Experts in infectious disease and population health are increasingly concerned by the possibility of environmental transmission of the SARS-CoV-2 virus via airborne particles that may potentially travel significant distances in the air; as well as through contact with surfaces, hands, food, water and human waste.

In an article published in the Australia and New Zealand Journal of Public Health today, the possibility was discussed that coronavirus is potentially transmitted through airborne particles exhaled by infected people. This type of virus transmission is different to transmission that can occur due to close or direct contact between people, and may require further preventive measures such as increased air ventilation in enclosed spaces and wider use of masks.

PHAA member Professor Sotiris Vardoulakis, a researcher at the Australian National University in global environmental health said, ‘We are concerned that transmission of the virus is potentially occurring through a number of environmental routes, including through airborne particles known as aerosols.’

‘At this stage we don’t know how far these aerosols might potentially travel or how effective they are at causing infection – it appears this would likely depend on the size of the respiratory droplets from the infected person and their speed, determined by things such as sneezing or coughing,’ he said.

Professor Vardoulakis said if there is a significant level of infection occurring through aerosols, it would have profound consequences for health protection globally, saying, ‘Additional public health precautions will be needed such as increased air ventilation in indoor spaces and public transport, and the wider use of face masks.’

The authors noted that air cleaners fitted with HEPA filters such as those adopted during the bushfires to combat smoke particles in the home might also assist with removing dust or pollen particles that could potentially carry the virus.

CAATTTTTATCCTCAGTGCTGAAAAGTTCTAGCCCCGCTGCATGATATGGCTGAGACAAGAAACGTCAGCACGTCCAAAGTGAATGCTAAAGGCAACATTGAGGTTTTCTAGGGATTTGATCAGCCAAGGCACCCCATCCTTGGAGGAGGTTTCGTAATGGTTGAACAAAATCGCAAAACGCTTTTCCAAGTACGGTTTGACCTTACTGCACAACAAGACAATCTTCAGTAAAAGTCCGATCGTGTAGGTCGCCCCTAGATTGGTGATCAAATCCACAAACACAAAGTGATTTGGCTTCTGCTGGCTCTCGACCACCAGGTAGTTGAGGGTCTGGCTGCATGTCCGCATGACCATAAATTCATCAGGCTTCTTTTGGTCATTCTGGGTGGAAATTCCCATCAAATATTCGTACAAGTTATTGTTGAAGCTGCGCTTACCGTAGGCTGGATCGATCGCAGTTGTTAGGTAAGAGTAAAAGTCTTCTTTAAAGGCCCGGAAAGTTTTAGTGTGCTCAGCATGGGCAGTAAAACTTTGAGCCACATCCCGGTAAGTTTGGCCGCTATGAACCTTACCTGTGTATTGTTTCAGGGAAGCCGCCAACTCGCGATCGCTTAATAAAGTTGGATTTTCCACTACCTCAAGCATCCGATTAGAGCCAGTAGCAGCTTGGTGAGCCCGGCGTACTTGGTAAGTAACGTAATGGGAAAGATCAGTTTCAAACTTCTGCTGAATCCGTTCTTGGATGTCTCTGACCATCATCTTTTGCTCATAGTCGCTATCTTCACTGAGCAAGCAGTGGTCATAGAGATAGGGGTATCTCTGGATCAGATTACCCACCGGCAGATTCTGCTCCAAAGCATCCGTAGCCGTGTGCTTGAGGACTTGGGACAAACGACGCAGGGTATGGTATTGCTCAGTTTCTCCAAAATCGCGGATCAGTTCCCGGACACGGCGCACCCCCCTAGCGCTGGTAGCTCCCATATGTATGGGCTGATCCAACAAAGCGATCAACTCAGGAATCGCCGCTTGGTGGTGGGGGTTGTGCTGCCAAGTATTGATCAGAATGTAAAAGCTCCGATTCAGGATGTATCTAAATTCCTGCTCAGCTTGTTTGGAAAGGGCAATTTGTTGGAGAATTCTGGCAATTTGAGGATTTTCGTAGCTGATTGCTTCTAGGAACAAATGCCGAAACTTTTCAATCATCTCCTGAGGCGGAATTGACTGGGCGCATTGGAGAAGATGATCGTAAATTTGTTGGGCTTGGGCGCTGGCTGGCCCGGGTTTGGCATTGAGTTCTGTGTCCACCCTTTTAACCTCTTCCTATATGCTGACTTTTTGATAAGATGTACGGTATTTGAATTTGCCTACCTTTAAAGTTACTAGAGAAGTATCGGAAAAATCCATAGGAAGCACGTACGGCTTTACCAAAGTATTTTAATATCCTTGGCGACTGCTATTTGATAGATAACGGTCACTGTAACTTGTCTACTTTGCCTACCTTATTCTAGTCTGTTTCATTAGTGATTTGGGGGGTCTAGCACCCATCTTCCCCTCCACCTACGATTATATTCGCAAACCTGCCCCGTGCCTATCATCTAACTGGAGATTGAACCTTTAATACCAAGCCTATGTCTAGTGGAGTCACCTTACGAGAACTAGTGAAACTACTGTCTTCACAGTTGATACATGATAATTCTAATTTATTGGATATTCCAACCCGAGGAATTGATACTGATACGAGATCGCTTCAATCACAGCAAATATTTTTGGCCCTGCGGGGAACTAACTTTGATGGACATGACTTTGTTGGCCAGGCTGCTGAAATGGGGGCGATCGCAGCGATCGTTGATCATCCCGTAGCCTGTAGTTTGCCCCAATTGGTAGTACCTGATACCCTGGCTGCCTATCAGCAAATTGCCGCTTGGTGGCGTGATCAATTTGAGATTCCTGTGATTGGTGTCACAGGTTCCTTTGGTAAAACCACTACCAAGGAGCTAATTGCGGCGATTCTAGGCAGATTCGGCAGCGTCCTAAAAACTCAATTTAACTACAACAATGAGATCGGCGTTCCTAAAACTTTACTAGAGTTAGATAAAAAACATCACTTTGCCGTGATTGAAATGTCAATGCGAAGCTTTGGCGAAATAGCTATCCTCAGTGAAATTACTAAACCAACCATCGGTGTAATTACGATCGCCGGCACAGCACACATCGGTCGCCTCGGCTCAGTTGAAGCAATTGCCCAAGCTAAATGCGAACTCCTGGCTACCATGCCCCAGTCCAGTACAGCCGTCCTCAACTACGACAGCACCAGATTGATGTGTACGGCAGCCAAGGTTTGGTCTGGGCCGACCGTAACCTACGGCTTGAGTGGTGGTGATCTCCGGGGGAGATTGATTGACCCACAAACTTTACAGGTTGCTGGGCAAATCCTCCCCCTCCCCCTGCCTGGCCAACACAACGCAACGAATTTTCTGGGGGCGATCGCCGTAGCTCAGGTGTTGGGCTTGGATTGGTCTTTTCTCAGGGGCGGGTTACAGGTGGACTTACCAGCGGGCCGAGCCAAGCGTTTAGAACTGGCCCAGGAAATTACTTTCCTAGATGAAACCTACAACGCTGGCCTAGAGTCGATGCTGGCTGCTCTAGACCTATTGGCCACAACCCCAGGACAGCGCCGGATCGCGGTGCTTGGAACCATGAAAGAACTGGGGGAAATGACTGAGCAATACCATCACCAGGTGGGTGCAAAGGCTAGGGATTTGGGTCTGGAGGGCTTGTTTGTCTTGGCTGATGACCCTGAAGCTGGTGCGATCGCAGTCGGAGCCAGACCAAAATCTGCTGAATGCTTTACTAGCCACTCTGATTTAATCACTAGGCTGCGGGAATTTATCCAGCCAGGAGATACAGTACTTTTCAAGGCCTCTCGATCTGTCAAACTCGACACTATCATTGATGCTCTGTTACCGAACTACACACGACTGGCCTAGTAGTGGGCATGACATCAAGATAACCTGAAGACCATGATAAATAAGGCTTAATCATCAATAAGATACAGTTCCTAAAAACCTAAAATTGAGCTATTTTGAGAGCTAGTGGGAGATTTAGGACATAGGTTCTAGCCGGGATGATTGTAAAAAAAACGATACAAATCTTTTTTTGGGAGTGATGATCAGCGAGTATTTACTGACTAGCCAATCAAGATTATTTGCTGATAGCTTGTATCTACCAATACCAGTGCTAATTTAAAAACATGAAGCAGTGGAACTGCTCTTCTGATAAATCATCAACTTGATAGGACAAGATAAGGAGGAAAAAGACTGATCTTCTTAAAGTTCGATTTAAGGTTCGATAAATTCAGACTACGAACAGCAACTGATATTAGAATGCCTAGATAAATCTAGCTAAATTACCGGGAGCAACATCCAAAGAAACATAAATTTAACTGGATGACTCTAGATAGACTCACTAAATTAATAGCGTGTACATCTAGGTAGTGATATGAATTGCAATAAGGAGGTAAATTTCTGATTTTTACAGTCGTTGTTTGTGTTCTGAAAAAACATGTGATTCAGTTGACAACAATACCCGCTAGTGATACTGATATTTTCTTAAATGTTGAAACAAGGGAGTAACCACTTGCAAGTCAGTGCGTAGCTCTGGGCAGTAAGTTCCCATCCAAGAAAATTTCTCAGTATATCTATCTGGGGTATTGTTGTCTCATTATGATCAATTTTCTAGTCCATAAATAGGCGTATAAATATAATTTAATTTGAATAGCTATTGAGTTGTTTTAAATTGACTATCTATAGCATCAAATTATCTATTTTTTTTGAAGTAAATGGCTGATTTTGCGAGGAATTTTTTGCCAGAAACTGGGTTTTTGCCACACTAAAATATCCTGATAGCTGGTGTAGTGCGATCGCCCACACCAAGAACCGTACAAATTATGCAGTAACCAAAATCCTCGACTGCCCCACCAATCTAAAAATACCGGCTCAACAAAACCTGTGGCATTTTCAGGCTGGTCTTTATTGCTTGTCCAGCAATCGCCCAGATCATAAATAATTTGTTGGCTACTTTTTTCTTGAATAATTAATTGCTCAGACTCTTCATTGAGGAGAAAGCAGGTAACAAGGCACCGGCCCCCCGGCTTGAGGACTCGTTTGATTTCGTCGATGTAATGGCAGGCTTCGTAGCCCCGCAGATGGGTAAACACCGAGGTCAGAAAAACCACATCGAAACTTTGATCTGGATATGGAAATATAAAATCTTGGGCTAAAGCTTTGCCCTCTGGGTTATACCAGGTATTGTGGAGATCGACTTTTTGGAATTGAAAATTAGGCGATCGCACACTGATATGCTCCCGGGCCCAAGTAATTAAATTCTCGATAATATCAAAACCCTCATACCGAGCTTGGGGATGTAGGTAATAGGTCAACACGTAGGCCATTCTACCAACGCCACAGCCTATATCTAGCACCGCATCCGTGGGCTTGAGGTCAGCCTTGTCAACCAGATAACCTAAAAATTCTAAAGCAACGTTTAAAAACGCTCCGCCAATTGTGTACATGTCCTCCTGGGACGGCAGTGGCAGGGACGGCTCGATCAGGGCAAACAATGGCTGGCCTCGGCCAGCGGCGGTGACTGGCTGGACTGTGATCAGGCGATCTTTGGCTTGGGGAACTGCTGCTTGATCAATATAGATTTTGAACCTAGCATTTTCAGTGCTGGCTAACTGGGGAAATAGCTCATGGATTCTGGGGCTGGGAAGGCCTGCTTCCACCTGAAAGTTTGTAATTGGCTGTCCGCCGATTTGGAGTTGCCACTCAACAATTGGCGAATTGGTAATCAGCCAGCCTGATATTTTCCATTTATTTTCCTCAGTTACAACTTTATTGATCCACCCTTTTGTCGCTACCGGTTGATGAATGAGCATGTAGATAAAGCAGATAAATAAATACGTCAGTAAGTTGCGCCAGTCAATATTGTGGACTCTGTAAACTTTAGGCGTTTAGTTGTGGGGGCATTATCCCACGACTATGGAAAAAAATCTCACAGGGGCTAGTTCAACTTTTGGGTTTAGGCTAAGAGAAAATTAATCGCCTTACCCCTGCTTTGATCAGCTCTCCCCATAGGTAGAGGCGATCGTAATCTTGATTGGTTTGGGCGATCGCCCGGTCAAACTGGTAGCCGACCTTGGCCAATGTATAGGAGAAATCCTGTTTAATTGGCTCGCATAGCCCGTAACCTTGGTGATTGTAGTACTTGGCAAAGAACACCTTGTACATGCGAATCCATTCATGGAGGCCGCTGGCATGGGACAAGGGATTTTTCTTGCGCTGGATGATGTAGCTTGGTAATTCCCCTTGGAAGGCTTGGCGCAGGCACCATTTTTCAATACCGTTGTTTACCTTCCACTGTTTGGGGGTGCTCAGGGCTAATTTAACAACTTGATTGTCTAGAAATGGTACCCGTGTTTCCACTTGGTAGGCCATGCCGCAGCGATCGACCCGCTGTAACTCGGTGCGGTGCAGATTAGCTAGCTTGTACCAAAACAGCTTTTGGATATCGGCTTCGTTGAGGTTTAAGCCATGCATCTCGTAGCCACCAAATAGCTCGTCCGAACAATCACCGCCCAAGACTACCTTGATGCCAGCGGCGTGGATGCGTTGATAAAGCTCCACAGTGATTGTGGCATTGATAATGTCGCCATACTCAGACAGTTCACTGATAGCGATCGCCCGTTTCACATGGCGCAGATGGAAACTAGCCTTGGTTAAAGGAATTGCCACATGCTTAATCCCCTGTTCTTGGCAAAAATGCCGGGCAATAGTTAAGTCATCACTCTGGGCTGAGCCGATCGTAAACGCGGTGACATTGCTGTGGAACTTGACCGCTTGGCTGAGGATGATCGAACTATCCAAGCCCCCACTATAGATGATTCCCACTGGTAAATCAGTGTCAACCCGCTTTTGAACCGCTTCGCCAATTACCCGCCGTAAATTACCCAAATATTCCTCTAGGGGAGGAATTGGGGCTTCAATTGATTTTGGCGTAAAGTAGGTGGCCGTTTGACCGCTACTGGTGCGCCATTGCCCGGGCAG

The question of which face masks are needed to block airborne particles is complicated, as N95 face masks may be effective at blocking virus particles from entering the respiratory system, but may allow the wearer to breathe out infected particles if the mask has an exhaling valve. Looser fitting surgical masks may allow small aerosol particles to enter, but prevent the release of larger droplets. Ultimately, even cloth masks that are well-fitted may offer some protection for members of the public.

‘We are already becoming more accustomed to wearing face masks in certain settings, as well as maintaining physical distancing, hand washing and disinfecting surfaces. Widespread testing, contact tracing and self-isolation by infected individuals are also still some of our most important defences in the pandemic,’ said Professor Vardoulakis.

How long the virus may live on surfaces is also a key question, as some evidence points to as long as nine days. However, the infective ability of the virus on surfaces diminishes over time, and is affected by factors such as humidity levels, temperature and sun exposure.

Whether a person acquires COVID-19 through initial infection in the upper or lower respiratory tract may also affect the severity of their disease, and the mode of transmission of the virus could determine which part of the respiratory system is first infected.

“The fact is, our knowledge of the SARS-CoV-2 virus is still evolving, and we need to consider the most effective prevention methods in line with our evolving knowledge. This will help to reduce the risk of transmission as much as possible,’ Professor Vardoulakis concluded.

Top image: Professor Sotiris Vardoulakis. Photo: Lannon Harley/ANU

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